The Germans have their own way of doing things. True, not all Germans are alike, but… The German way of life is not the same as the American way of life, nor should it be. But US Americans (that’s a German influence I’ve adopted as a US American) and other foreigners living in Germany quickly learn that the German way of doing things is not the way of doing things back home.
Expats in Germany can either learn to adapt – or complain about the differences and be miserable. Is the German way better or worse than the homeland way? That’s not really the point. The point is that ex-pats need to understand that there is a reason why Germans do something one way, while other cultures do it a different way. Claiming one way is “better” than another is simply making a judgment based on your own background and experiences. Cultural comparisons do not mean the differences are good or bad.
Yes, I sometimes personally think the German way of doing things may be superior or inferior to the USA way. (See The Good, the Bad, and the Ugly.) But I’m an American with an American perspective – despite my years of experience traveling and living abroad. Germans, Austrians, French people, Japanese, Mexicans, or Argentinians may have very different opinions. The point is to understand two things: (1) You can’t change local ways of doing things, and (2) there are historical and cultural reasons for the way it’s done. Different does not have to mean better or worse. It also can mean just plain different. “Andere Länder, andere Sitten” – the German equivalent of “when in Rome…” – means “different countries, different customs.” Different, not better or worse.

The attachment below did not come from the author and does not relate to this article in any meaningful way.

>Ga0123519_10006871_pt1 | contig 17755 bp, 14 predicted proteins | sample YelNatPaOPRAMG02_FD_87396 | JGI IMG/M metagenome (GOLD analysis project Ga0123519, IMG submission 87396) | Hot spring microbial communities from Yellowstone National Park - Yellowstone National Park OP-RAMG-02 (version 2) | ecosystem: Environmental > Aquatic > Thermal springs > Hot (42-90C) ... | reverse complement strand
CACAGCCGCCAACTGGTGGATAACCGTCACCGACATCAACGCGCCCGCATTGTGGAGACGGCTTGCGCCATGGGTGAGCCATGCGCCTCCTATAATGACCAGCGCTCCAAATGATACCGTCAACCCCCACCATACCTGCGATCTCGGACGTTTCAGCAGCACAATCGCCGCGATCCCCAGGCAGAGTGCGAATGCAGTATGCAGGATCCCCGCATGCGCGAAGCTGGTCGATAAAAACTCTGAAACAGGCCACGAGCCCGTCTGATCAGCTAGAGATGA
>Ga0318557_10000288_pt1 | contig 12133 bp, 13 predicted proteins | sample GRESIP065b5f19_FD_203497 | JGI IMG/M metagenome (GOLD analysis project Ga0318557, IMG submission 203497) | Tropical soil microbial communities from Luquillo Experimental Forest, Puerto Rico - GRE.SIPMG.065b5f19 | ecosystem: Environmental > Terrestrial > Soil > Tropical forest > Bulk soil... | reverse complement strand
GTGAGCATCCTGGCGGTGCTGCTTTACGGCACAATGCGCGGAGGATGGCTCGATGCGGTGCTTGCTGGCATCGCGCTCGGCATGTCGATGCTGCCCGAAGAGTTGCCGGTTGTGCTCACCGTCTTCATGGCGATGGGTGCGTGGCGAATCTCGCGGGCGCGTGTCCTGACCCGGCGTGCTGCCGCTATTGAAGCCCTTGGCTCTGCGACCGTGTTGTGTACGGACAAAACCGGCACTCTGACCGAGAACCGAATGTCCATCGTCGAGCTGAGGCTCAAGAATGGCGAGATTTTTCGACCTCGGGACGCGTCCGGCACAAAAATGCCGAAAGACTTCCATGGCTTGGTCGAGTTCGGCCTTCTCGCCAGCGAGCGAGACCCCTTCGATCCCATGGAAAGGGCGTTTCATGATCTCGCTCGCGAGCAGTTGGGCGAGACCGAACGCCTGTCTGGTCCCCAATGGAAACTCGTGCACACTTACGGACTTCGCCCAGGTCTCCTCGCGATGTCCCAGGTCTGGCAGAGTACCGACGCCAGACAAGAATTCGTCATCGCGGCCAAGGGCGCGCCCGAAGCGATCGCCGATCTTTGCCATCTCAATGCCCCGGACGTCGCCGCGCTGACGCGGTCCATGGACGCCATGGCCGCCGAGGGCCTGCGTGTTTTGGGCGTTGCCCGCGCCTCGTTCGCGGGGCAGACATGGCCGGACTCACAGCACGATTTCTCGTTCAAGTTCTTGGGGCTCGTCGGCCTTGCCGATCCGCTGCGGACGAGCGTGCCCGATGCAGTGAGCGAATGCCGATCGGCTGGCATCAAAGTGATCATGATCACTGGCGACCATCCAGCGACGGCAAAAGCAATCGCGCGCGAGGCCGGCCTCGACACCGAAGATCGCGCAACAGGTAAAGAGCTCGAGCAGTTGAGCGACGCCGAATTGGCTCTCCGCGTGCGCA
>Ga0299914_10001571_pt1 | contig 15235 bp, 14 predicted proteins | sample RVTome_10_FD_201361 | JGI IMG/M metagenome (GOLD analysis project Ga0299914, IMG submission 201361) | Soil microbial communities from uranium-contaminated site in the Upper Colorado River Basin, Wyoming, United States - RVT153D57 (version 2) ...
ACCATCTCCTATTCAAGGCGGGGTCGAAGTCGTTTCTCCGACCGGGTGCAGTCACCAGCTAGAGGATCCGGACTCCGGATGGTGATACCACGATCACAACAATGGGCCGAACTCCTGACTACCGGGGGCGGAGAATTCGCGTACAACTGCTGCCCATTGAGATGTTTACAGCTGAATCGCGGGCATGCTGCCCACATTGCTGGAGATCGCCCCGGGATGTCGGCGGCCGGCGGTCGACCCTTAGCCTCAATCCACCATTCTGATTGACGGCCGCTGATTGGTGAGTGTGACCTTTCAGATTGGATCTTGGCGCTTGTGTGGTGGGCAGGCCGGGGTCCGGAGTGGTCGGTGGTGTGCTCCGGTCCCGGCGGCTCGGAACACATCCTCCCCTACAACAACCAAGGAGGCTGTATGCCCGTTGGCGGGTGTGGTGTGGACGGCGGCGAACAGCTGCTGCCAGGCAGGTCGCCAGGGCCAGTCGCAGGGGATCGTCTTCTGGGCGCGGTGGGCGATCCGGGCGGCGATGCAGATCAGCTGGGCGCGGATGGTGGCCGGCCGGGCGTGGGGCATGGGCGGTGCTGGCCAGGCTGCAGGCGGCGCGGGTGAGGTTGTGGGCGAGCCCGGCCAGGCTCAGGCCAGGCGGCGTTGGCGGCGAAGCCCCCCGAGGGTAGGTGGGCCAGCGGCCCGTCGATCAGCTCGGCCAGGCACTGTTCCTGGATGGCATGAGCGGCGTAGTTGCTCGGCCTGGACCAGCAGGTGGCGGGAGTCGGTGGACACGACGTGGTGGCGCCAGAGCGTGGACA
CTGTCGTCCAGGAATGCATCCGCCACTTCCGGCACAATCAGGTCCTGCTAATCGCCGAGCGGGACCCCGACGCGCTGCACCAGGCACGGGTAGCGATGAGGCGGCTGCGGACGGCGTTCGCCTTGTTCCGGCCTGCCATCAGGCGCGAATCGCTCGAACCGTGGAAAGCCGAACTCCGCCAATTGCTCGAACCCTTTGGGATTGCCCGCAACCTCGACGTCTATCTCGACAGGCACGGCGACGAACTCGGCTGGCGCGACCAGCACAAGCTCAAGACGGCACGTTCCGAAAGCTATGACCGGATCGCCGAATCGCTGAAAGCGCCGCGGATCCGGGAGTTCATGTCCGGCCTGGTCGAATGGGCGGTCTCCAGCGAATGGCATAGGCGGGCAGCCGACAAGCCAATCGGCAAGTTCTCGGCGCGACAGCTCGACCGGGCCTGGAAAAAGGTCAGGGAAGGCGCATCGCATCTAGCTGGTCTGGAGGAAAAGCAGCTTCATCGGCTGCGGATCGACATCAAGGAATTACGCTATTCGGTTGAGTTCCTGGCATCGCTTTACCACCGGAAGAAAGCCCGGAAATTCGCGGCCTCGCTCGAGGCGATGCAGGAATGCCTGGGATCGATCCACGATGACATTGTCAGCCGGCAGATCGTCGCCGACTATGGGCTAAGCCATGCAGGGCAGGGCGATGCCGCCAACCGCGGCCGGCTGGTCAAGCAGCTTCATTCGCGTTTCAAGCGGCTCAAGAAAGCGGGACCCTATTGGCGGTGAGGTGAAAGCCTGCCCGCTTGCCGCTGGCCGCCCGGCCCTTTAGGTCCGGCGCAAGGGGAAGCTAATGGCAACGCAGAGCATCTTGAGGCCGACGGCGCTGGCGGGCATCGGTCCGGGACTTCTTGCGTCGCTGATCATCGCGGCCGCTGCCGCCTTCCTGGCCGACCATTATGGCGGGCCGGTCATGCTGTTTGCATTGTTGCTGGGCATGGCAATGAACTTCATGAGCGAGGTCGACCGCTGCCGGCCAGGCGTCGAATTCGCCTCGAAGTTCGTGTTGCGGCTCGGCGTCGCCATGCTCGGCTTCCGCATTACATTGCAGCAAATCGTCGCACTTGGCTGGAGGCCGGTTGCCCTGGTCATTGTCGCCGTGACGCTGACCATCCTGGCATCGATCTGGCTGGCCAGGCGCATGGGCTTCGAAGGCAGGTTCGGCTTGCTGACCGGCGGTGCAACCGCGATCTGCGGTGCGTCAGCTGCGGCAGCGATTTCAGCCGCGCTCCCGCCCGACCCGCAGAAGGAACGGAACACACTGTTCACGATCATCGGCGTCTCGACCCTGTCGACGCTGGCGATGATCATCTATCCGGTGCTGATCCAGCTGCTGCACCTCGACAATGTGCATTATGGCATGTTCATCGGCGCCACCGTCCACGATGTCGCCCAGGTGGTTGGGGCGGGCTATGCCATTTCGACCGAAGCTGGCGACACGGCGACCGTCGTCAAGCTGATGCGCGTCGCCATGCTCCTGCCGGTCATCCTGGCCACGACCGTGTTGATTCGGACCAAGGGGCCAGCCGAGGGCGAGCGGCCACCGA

So let’s count some of the ways that Germany and Europe are different from the United States. First, let’s make it clear that we’re not talking about the more obvious everyday differences such as money (€ vs $ or £), electric power (230 vs 120 volts), etc. We’re looking at lifestyle differences – the German way versus the non-German way.
1. Walking/Cycling versus Driving
North America, with very few exceptions, is a get-in-your-car-and-drive culture. Germany (and Europe) is a get-on-your-bike-and-ride or walk-to-the-market culture. Being a pedestrian in the US can be challenging, besides making you seem odd. Most American cities and towns are too spread out for walking, and public transport, if it exists at all, has a lot of gaps and is not a practical alternative for most people – unless they’re in New York City or one of the few other US cities with good public transport. Living in Germany without a car is a practical alternative. Living in the US without a car is a hardship. It’s all a matter of how each place has developed and designed its urban areas.
2. Doctors and Medical Care, Healthcare, Life Expectancy
Most people would agree that the US healthcare system is a costly operation. Even a short hospital stay can end up costing a fortune. The UK is now having serious problems with its National Health Service. Yet Americans have a shorter life expectancy than in most European countries. The US ranks 46th (79.11 years) compared to Austria (26th), Germany (27th), Switzerland (4th), and Italy (6th). Japan is second, at 85.03 years.*
When I was living in Germany, I was amazed by how much cheaper medical care and prescription drugs were, compared to the US. Even without insurance (required for any permanent resident in Germany), prescription drugs from my local Apotheke were much cheaper than in the US. A hospital or doctor’s visit costs a fraction of what the same service in the US costs. Even with the new healthcare laws in the US, cost is still a problem. Neither Germany nor the US has a perfect system, but the healthcare system in Germany has been around much longer and seems to be much less profit-oriented than the system in the US.
*Rankings and life expectancy (both sexes average) are for 2020 (pre-covid) from worldometers.info – Also see World Bank, UN, and CIA Factbook rankings at Countries – wikipedia.org
3. Language Ability and Awareness
Thanks to geography, the US and Canada are far more insular than Europe. In Europe, there is almost always a different language right next door. Young Europeans usually learn English and another language other than their own. Thanks also to geography, Europeans have more interest in foreign languages. Expats need to share that interest if they want a better experience during their time in Germany and Europe. Even in larger German cities, not everyone speaks English. Although English is an international language, that can actually be a drawback for ex-pats if they fail to learn German.